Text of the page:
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Targeting increased GDP from domestic tourism

Improved infrastructure will help to market Nigeria’s travel destinations, writes OZIOMA UBABUKOH

Nothing wreaks a nation like broken infrastructure, particularly dilapidated roads and rundown airports. Most observers have noted that Nigeria has not been able to reap commensurate returns on its huge population and tourism potential due to neglect of critical infrastructure.

To underscore the central place of infrastructure in tourism development, it has been found that service delivery and personnel quality ranks secondary to what potential tourists consider when choosing a destination.

It must be against the background of the foregoing that the Chairman, Senate Committee on Privatisation, Senator Ben Murray-Bruce, charged the Federal Government to bring a renewed commitment and attention into the tourism sector by addressing the infrastructural challenges and other bottlenecks facing the sector.

He also re-echoed this view at the 2018 Tourism and Hospitality Forum with the theme ‘Domestic Tourism as a Catalyst for the Growth of Nigeria’s Economy’.

The forum was organised by the Institute of Directors (Nigeria), and the senator said that the cost of fixing the infrastructure was cheap, but noted that government should decide what it wanted.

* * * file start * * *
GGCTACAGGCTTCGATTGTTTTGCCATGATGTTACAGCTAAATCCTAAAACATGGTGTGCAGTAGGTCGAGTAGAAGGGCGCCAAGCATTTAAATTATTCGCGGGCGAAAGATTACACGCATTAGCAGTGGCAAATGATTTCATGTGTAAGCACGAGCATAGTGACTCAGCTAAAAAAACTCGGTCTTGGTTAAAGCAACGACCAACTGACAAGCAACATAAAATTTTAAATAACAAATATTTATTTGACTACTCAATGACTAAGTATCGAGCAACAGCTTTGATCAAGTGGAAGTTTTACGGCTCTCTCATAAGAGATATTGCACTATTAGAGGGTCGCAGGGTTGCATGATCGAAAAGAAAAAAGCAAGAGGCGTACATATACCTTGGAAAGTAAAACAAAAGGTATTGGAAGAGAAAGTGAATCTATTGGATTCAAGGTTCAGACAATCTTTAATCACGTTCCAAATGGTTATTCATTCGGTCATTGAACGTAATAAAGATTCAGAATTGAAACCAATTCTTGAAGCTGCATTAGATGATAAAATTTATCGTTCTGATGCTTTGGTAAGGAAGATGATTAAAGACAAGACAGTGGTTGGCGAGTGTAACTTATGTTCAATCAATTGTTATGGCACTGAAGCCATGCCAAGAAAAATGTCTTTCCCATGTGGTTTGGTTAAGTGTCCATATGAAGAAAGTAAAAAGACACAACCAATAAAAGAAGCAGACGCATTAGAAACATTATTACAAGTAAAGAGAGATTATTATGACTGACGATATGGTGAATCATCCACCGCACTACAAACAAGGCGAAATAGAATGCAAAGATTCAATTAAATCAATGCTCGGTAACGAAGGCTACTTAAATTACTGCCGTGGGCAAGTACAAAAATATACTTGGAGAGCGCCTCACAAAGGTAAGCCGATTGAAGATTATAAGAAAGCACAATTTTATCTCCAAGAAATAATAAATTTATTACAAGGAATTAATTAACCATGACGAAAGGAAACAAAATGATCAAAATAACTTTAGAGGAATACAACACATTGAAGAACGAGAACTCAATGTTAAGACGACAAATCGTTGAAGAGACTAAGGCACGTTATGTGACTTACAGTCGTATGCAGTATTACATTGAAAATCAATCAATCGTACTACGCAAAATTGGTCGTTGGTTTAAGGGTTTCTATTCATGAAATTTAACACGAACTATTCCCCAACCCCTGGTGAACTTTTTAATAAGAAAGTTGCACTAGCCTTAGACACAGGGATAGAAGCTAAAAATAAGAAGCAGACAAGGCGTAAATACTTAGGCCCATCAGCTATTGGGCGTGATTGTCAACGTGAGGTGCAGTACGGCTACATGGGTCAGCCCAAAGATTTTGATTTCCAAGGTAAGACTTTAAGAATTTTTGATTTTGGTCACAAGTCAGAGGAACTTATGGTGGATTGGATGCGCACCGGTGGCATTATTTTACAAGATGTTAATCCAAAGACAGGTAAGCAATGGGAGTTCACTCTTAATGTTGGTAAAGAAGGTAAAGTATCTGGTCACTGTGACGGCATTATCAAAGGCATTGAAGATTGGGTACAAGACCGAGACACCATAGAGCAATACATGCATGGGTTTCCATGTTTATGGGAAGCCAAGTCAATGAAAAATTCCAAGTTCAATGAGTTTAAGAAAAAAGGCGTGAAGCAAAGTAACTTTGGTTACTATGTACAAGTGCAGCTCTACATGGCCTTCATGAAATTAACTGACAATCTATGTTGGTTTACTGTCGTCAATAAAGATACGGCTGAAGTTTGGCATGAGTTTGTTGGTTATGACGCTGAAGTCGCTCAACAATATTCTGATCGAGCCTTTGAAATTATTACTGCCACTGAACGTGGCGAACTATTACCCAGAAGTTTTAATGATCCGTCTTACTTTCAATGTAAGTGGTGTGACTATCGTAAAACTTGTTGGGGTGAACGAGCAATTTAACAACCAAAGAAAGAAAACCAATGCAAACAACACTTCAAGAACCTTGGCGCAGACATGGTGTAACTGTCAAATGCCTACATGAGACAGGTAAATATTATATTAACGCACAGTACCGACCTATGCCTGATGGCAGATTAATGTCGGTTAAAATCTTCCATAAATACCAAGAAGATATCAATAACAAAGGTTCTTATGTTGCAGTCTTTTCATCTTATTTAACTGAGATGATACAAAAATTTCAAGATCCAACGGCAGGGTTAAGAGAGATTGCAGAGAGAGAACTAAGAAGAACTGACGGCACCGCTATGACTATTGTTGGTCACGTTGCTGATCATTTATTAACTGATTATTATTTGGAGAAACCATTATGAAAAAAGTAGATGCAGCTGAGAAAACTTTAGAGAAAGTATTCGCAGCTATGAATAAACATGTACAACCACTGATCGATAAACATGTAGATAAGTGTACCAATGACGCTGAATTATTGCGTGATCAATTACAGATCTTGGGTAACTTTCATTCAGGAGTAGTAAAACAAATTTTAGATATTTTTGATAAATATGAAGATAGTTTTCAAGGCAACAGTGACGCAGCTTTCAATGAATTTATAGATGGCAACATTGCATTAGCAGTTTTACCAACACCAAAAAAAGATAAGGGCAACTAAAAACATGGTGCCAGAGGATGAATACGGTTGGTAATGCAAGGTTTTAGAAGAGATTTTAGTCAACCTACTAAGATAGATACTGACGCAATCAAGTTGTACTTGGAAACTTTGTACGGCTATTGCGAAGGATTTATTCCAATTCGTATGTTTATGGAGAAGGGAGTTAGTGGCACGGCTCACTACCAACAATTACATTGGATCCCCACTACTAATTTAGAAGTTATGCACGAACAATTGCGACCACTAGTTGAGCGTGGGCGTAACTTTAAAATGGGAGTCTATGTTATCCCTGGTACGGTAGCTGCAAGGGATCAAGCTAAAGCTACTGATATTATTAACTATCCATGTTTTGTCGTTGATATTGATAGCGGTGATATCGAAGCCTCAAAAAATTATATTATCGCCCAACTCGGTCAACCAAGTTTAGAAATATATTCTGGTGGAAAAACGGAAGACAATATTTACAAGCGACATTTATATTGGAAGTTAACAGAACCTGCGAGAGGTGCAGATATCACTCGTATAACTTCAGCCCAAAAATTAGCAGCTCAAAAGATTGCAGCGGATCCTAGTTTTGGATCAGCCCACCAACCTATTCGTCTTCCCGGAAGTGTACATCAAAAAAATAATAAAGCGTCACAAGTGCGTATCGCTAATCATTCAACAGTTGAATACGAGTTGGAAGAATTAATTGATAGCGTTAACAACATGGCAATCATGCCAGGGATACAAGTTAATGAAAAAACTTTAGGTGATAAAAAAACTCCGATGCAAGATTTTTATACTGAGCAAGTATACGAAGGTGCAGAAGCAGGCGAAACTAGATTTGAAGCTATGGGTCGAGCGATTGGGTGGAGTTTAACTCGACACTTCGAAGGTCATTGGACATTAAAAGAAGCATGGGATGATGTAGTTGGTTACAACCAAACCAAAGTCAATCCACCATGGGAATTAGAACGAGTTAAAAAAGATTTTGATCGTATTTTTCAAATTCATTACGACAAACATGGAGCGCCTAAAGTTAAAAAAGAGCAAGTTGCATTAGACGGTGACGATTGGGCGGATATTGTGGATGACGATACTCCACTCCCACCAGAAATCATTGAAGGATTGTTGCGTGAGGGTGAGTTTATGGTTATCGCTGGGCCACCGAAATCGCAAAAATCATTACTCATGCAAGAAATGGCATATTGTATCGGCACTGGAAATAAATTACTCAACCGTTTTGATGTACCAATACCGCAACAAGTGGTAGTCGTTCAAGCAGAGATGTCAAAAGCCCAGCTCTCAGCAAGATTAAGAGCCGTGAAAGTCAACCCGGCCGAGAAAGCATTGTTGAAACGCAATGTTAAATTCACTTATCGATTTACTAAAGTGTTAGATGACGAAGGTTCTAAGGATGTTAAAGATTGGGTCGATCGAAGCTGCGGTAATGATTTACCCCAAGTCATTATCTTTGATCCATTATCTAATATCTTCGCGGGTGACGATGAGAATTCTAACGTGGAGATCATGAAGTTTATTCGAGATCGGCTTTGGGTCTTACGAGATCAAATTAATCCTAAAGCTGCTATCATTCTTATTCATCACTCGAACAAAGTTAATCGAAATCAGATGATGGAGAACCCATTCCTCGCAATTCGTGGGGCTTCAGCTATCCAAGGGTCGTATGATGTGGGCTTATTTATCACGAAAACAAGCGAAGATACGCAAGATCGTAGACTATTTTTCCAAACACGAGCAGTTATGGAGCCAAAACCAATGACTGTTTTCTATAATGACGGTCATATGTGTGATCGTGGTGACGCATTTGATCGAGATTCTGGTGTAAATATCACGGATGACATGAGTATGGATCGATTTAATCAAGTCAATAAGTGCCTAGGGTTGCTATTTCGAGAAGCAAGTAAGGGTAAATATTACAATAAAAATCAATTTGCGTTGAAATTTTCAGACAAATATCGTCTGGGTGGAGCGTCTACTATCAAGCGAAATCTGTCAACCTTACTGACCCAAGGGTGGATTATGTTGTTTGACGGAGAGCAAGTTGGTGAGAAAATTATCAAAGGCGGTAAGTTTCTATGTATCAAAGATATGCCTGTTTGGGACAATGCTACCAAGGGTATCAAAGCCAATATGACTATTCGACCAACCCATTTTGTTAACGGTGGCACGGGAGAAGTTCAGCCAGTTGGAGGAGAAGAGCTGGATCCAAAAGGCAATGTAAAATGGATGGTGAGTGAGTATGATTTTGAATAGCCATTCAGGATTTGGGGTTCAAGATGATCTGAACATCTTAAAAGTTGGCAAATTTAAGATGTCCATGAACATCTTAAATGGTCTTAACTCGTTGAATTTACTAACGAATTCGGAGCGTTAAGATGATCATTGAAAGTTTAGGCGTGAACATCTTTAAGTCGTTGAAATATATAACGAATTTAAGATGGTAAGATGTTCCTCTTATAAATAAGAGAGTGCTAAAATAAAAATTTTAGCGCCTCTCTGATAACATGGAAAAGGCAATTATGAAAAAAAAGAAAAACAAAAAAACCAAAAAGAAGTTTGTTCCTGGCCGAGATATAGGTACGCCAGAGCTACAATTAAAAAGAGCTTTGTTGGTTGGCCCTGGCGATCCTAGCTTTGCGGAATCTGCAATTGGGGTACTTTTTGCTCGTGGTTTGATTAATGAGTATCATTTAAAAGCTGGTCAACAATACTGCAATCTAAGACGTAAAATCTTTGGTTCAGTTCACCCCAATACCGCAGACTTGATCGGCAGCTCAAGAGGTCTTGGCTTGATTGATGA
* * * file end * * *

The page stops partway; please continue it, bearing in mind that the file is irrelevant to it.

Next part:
In addition, the Chairman, IoD Tourism and Hospitality Committee, Biodun Jaji, said government and tourism stakeholders should pursue the sustainability and the growth of the sector.

“There is a need for sustained public-private partnership and investment for the development of domestic tourism in the country over the next 10 to 20 years,” he said.

The comments from Murray-Bruce and Jaji emerged amidst the campaign being led in the country by the Managing Director, Transcorp Hotels, Valentine Ozigbo, on the need to encourage marketing destinations.

Ozigbo’s campaign is centred on the consideration that practitioners would keep playing a role in encouraging marketing destinations, but with the full responsibility strictly reserved for the government.

According to him, the country has not fully tapped into the potential of the tourism sector and that according to statistics; the sector is one of the greatest employers of labour in the world.

He opined that government should make tourism a ministry of its own and create the enabling environment for businesses to strive and survive.

The Transcorp Hotel managing director commended the Federal Government for creating the visa-on-arrival initiative, saying that this had made it possible for foreign businessmen and women to fly into the country with ease.

“In the past, if a United States citizen wanted to visit Nigeria from the US, he or she had to travel to Atlanta or Washington DC where the country has a consulate to get a visa and in some cases, it could take three, four or five weeks to get a visa. This in itself is a major discouraging thing for world travel,” Ozigbo said.

He said, “Government needs to consider tourism as an important ministry. There should be policies put in place to drive the development of the sector.

“Government should create the enabling environment and get the businesses to survive and strive. This allows people to make money and sustain their businesses. When this is done in a sustainable manner, you will see sporadic growth in the sector and removal of other bottlenecks such as visas.”

He also said, “Visa-on-arrival is an initiative of the Federal Government to make it possible for foreign businessmen and women to be able to fly into Nigeria with ease.